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What is de-escalation?

The purpose of de-escalation is not to win the argument – it’s to de-escalate the conflict.  You may not get to a resolution or the end of the discussion. You are not trying to convince your opponent to change their mind.


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  • Minimize body movements (excessive gesturing, pacing, fidgeting, weight shifting). These are indications of anxiety and will tend to increase agitation.

  • Appear calm, centered, self-assured even if you don’t feel it. Your anxiety can make others feel anxious and unsafe which can escalate aggression.

  • Keep a relaxed and alert posture.

  • Stand up straight with feet about shoulder width apart

  • Angle your body about 45 degrees in relation to the individual & when approaching. This stance not only reduces your target size in the event of an attack, but also prepares you to escape if necessary.

  • Avoid the "cowboy standoff".

  • Never run anywhere.


  • Place your hands in front of your body in an open and relaxed position. This gesture appears non-threatening and positions your hands for blocking if the need arises.

  • Avoid crossed arms, hands in the pockets, or arms behind the back since it can be interpreted as negative body language as well as putting you at tactical disadvantage if an attack occurs.

  • Do not point or shake your finger.

  • Do not touch even if some touching is generally culturally appropriate and usual in your setting. Cognitive disorders in agitated people allow for easy  misinterpretation of physical contact as hostile and threatening. In the context of a demonstration, touching is considered assault.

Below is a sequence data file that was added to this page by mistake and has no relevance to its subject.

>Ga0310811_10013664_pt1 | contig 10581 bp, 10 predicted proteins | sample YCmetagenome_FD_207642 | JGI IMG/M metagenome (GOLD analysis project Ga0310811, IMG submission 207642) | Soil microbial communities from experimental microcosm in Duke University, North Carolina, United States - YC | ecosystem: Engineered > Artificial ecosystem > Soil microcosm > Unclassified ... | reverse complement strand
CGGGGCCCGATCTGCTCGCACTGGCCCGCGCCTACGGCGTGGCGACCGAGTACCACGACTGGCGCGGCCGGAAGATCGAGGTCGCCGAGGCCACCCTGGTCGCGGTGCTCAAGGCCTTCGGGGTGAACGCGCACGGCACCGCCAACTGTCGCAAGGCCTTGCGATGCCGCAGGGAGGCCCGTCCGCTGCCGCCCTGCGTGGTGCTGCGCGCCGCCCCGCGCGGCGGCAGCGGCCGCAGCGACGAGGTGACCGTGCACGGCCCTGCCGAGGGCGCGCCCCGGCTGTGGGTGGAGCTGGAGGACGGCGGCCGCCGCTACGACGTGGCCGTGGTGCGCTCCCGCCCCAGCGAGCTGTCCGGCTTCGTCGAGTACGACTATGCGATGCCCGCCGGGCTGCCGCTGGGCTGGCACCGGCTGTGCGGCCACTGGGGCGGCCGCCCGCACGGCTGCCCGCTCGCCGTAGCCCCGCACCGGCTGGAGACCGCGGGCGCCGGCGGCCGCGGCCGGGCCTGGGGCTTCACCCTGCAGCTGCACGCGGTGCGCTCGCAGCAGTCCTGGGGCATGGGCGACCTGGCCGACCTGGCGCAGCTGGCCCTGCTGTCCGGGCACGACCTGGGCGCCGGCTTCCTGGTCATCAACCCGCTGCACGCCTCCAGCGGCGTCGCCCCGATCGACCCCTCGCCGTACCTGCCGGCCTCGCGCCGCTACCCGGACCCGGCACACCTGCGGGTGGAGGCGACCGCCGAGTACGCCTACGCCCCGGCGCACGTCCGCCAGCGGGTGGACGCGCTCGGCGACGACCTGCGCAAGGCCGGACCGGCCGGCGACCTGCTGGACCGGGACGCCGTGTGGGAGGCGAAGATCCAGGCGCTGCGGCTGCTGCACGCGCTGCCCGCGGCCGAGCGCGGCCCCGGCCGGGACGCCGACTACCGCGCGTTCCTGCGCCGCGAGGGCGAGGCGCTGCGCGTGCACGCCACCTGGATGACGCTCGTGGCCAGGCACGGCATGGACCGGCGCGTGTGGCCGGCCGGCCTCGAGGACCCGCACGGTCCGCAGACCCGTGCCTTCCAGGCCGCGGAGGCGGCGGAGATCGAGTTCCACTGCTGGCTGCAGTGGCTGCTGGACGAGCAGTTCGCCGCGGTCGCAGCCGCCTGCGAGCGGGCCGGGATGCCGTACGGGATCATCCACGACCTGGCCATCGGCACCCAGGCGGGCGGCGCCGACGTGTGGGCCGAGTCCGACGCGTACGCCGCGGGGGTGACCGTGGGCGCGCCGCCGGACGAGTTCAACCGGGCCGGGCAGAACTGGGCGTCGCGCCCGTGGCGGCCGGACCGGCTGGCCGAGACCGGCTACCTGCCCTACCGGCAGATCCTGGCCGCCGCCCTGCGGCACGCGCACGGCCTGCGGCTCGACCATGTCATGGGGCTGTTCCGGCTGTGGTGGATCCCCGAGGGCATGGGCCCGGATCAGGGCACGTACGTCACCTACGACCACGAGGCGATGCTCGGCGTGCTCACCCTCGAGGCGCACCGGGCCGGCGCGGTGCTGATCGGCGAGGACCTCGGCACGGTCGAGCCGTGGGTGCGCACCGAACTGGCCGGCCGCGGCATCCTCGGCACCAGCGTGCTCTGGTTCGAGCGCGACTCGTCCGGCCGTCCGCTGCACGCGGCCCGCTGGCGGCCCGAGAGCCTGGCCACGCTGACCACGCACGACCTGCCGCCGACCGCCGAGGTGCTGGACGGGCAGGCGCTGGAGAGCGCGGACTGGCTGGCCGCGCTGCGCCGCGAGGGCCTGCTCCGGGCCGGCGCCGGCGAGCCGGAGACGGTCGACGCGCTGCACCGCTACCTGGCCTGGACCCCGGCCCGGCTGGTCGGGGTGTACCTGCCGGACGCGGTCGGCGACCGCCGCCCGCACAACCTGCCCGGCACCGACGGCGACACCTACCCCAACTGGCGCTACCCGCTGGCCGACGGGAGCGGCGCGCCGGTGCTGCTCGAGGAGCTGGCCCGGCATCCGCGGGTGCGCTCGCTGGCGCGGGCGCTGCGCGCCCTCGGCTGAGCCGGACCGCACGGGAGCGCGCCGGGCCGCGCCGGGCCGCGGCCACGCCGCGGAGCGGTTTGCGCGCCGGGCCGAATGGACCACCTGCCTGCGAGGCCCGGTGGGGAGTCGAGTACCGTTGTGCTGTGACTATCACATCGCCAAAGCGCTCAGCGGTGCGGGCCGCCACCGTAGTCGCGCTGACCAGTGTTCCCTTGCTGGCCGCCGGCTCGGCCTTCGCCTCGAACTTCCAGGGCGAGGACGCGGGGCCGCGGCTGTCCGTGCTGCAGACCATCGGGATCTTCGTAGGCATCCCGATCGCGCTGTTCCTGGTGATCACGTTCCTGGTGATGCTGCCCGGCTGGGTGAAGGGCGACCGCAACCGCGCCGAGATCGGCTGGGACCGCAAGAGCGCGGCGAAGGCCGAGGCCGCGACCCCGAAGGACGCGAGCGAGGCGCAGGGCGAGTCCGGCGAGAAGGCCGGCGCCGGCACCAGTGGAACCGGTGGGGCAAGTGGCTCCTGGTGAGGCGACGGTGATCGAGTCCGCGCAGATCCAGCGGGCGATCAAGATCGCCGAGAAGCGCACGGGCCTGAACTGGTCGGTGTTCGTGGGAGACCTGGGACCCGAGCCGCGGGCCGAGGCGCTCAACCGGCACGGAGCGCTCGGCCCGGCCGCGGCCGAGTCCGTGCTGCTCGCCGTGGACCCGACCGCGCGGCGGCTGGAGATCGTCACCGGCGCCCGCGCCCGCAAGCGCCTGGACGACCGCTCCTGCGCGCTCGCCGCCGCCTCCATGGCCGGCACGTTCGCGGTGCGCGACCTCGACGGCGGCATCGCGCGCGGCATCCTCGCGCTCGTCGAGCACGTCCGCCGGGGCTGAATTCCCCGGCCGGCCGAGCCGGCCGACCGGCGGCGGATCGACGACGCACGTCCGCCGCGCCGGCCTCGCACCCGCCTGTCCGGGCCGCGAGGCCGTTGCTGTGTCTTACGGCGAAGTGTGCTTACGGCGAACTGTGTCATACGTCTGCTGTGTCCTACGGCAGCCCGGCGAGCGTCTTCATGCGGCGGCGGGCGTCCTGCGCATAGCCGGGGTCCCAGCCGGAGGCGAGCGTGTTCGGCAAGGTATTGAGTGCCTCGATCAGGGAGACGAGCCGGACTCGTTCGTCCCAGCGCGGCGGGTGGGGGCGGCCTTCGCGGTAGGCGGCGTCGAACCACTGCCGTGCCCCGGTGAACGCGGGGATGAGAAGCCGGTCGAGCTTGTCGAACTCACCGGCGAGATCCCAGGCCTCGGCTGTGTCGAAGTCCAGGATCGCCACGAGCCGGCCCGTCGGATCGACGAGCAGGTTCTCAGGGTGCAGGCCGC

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  • Maintain limited eye contact.

  • Loss of eye contact may be interpreted as expression of fear, lack of interest or regard, or rejection.

  • Excessive eye contact may be interpreted as a threat or challenge.

  • Maintain a neutral facial expression.

  • A calm, attentive expression reduces hostility.


  • Calm, nonchalant, assertive and respectful.

  • Maintain an even normal vocal volume (unless practicing “The Match”)

  • No swearing.

  • Speak slowly.

  • Sound confident that you can resolve the situation.

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  • I have time for you

  • You are an important person

  • Together we can make things better

  • Let’s talk about it

  • I am willing to listen and hear

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